The nucleopore is one of a series of small holes found in the nuclear membrane. The nucleopore serves as a channel used for transporting nucleic acids and proteins into and out of the cell nucleus.
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Nucleopore. Within the nuclear membrane of the cell there are small holes, or pores, that allow the very selective transport of nucleic acids and proteins into and out of the cell nucleus. The material found in the cell nucleus is distinct from the material found in the cytoplasm. And these nucleopores, which are of regulated size, allow for the very selective transport of nucleic acids and proteins into and out of the cell nucleus. We used to think that it was a regulated process of how nucleic acids such as mRNAs moved out of the cell nucleus, and recently we've become more aware that there also is a regulated process by which cells transport proteins and nucleic acids into the nucleus, so this is a dynamic process.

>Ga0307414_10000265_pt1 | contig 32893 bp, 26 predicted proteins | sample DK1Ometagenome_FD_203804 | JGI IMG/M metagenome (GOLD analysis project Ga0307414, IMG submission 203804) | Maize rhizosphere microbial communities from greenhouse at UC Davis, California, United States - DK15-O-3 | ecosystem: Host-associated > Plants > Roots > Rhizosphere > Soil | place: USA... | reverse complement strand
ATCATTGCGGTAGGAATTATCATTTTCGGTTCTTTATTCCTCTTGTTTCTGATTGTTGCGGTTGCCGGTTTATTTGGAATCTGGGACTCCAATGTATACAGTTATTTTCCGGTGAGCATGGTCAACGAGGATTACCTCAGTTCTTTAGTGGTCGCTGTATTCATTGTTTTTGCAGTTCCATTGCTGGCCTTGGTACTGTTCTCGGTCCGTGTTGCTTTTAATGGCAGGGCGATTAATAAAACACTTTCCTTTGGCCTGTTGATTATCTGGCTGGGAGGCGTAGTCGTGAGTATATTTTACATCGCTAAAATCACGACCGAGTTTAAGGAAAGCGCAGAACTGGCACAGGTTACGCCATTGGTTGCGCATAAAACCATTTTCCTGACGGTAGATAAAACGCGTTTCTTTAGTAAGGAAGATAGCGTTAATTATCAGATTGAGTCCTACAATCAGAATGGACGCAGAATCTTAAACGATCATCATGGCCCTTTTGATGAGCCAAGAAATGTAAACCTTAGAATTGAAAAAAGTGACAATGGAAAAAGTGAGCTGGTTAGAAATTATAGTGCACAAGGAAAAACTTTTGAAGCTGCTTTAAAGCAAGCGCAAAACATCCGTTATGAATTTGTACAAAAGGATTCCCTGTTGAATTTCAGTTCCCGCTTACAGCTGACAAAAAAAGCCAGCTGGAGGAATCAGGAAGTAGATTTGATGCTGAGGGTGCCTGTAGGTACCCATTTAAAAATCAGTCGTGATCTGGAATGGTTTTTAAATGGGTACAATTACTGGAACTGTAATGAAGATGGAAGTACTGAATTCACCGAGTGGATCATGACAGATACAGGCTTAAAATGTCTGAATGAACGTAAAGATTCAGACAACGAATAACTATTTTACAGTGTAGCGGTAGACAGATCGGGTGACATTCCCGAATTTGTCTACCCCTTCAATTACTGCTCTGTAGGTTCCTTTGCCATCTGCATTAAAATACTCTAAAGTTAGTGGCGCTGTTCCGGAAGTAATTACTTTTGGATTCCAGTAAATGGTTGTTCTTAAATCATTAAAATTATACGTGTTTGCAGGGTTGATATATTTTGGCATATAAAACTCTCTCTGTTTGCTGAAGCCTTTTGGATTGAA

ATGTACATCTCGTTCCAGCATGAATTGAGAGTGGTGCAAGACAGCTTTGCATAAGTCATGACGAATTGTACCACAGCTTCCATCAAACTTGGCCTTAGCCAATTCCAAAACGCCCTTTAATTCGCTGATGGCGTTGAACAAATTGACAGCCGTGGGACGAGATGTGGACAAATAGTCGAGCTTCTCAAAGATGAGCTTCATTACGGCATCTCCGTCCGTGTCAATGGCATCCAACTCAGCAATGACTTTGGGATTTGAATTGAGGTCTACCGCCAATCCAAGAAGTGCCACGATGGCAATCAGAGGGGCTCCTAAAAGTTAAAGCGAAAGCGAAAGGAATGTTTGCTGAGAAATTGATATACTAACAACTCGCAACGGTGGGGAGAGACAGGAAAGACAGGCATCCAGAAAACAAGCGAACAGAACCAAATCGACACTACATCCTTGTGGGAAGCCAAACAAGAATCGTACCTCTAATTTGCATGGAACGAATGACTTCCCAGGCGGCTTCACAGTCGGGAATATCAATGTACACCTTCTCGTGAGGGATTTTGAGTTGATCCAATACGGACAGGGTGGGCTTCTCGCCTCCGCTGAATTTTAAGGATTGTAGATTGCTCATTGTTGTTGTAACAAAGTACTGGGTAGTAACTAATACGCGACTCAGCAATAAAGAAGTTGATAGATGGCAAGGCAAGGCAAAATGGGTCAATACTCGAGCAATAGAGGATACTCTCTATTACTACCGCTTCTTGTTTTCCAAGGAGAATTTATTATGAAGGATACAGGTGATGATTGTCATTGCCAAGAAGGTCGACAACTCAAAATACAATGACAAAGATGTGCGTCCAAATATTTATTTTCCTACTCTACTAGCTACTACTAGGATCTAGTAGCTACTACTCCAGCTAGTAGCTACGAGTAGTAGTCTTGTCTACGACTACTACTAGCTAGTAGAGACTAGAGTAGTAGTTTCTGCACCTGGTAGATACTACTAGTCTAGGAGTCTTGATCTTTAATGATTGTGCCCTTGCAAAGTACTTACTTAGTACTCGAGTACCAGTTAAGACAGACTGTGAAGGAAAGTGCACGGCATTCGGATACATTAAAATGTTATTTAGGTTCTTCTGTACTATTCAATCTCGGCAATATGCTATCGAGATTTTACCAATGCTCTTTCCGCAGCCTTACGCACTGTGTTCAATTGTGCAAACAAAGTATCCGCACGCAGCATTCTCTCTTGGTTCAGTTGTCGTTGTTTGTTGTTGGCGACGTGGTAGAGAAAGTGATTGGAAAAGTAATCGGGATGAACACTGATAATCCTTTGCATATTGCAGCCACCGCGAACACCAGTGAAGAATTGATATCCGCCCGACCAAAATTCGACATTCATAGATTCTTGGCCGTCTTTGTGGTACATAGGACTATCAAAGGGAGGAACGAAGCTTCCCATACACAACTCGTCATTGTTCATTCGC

Julie A. Segre, Ph.D.
Senior Investigator, Genetics and Molecular Biology Branch; Head, Epithelial Biology Section
Dr. Segre's research focuses on the dynamic process by which the epidermis maintains a proper balance between proliferation and differentiation. Combining classical genetics techniques and modern genomic tools, her laboratory uses mouse models to investigate the function of novel genes important for in utero human epidermal development, normal wound healing and skin regeneration. The epidermis acts as a barrier to infectious agents and protects against the loss of critical bodily fluids. However, in infants born prematurely, immaturity of the skin places them at great risk of disease and early death.